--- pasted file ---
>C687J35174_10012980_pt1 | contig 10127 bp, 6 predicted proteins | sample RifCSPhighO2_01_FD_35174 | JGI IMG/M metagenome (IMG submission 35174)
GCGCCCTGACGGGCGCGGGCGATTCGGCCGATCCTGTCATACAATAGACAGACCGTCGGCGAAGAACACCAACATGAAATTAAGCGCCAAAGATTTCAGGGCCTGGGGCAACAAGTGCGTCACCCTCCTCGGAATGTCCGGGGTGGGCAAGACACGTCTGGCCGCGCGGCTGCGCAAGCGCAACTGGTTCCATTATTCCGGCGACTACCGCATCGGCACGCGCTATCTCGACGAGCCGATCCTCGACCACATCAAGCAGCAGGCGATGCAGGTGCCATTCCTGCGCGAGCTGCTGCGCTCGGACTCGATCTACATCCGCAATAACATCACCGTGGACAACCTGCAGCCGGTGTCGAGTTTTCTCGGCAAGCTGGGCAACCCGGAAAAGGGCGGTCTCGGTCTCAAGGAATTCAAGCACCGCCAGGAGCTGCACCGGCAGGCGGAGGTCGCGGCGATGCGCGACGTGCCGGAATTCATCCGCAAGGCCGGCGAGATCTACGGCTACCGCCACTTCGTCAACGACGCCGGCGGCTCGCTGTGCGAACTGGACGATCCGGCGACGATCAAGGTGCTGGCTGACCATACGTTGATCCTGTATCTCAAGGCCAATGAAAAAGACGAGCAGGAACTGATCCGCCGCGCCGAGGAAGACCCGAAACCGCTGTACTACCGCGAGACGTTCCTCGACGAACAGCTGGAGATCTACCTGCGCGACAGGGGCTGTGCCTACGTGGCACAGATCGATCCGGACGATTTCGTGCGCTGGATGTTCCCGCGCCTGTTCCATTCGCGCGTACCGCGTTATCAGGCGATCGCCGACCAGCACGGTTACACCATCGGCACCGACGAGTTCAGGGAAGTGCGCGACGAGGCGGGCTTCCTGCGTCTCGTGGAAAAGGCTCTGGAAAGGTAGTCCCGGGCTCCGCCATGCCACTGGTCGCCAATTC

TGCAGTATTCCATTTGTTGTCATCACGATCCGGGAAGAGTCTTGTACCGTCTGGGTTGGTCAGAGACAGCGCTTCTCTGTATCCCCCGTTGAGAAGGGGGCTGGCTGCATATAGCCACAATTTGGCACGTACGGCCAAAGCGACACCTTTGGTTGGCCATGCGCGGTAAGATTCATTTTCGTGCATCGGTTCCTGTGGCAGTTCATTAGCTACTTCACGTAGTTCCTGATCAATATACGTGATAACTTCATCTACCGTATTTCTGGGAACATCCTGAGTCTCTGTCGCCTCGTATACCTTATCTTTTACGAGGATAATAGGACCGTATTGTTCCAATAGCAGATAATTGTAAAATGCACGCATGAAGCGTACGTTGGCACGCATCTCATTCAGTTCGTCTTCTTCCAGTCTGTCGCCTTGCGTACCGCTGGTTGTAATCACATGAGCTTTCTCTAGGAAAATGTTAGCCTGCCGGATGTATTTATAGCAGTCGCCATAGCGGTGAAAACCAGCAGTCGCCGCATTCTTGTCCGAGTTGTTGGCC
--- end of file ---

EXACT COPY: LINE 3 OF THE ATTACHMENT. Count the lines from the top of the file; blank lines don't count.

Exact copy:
TGCAGTATTCCATTTGTTGTCATCACGATCCGGGAAGAGTCTTGTACCGTCTGGGTTGGTCAGAGACAGCGCTTCTCTGTATCCCCCGTTGAGAAGGGGGCTGGCTGCATATAGCCACAATTTGGCACGTACGGCCAAAGCGACACCTTTGGTTGGCCATGCGCGGTAAGATTCATTTTCGTGCATCGGTTCCTGTGGCAGTTCATTAGCTACTTCACGTAGTTCCTGATCAATATACGTGATAACTTCATCTACCGTATTTCTGGGAACATCCTGAGTCTCTGTCGCCTCGTATACCTTATCTTTTACGAGGATAATAGGACCGTATTGTTCCAATAGCAGATAATTGTAAAATGCACGCATGAAGCGTACGTTGGCACGCATCTCATTCAGTTCGTCTTCTTCCAGTCTGTCGCCTTGCGTACCGCTGGTTGTAATCACATGAGCTTTCTCTAGGAAAATGTTAGCCTGCCGGATGTATTTATAGCAGTCGCCATAGCGGTGAAAACCAGCAGTCGCCGCATTCTTGTCCGAGTTGTTGGCC